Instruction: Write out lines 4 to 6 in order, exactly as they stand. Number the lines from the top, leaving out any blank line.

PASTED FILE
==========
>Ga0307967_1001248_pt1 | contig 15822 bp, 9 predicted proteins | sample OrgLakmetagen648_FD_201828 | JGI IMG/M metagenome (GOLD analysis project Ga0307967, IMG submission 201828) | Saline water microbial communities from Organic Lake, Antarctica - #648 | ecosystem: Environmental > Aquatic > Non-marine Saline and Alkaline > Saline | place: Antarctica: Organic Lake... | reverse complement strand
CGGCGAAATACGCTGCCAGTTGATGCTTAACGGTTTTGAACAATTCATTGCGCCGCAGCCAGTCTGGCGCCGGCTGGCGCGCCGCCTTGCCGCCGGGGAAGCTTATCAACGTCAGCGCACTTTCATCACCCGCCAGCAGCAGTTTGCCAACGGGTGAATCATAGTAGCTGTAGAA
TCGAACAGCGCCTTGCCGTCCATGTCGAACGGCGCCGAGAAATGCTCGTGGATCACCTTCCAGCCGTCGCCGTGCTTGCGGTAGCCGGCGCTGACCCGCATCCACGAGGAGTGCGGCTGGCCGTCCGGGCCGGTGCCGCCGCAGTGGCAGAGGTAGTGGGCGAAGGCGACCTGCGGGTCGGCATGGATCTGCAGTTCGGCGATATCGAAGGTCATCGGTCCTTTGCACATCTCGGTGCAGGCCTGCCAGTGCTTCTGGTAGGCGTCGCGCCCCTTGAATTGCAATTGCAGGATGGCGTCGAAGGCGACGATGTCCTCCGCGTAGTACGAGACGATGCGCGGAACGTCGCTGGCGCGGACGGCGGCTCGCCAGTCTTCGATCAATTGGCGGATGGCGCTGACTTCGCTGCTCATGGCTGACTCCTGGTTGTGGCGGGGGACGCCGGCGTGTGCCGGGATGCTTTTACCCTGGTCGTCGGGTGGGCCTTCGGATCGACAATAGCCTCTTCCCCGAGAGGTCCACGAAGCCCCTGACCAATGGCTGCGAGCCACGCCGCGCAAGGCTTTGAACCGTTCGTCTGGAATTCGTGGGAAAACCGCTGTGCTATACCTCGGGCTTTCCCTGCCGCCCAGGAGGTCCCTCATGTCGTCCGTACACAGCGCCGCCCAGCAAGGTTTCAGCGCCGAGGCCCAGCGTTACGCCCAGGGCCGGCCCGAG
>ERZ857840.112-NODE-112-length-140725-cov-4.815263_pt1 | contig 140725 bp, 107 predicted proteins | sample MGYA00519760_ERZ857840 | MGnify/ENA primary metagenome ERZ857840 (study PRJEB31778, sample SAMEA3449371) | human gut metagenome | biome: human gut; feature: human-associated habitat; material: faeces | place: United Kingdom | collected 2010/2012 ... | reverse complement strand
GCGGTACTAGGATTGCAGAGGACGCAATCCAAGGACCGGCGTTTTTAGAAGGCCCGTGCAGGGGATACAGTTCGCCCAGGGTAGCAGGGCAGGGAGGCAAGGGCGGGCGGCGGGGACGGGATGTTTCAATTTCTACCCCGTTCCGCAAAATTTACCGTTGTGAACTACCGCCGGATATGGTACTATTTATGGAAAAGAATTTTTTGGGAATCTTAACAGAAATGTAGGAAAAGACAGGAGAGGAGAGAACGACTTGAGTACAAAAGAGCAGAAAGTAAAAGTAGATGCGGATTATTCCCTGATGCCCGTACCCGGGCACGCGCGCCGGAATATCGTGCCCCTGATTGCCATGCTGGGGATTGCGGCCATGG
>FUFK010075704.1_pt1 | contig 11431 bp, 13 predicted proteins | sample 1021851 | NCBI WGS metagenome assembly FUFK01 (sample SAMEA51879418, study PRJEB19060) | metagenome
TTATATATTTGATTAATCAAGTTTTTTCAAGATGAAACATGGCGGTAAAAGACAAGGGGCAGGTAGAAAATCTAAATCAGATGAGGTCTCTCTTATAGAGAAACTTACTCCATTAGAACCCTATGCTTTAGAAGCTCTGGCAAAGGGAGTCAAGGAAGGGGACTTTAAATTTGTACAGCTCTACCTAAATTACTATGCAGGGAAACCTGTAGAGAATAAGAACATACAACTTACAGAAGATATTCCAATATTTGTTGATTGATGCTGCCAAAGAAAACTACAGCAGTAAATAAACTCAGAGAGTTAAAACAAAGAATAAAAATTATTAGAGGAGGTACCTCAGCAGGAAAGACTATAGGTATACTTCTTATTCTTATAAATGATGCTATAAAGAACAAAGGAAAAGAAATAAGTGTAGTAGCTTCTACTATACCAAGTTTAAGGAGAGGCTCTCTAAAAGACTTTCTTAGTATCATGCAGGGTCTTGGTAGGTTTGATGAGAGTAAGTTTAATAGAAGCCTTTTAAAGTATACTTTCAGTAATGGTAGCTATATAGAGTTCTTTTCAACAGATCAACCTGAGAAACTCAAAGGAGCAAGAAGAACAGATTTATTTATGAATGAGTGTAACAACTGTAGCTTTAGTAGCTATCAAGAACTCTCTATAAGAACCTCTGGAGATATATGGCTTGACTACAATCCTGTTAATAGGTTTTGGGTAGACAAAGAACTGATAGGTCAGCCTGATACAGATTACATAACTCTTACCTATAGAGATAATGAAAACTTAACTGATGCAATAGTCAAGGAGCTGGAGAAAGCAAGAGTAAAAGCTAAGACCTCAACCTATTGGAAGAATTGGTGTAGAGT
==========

>ERZ857840.112-NODE-112-length-140725-cov-4.815263_pt1 | contig 140725 bp, 107 predicted proteins | sample MGYA00519760_ERZ857840 | MGnify/ENA primary metagenome ERZ857840 (study PRJEB31778, sample SAMEA3449371) | human gut metagenome | biome: human gut; feature: human-associated habitat; material: faeces | place: United Kingdom | collected 2010/2012 ... | reverse complement strand
GCGGTACTAGGATTGCAGAGGACGCAATCCAAGGACCGGCGTTTTTAGAAGGCCCGTGCAGGGGATACAGTTCGCCCAGGGTAGCAGGGCAGGGAGGCAAGGGCGGGCGGCGGGGACGGGATGTTTCAATTTCTACCCCGTTCCGCAAAATTTACCGTTGTGAACTACCGCCGGATATGGTACTATTTATGGAAAAGAATTTTTTGGGAATCTTAACAGAAATGTAGGAAAAGACAGGAGAGGAGAGAACGACTTGAGTACAAAAGAGCAGAAAGTAAAAGTAGATGCGGATTATTCCCTGATGCCCGTACCCGGGCACGCGCGCCGGAATATCGTGCCCCTGATTGCCATGCTGGGGATTGCGGCCATGG
>FUFK010075704.1_pt1 | contig 11431 bp, 13 predicted proteins | sample 1021851 | NCBI WGS metagenome assembly FUFK01 (sample SAMEA51879418, study PRJEB19060) | metagenome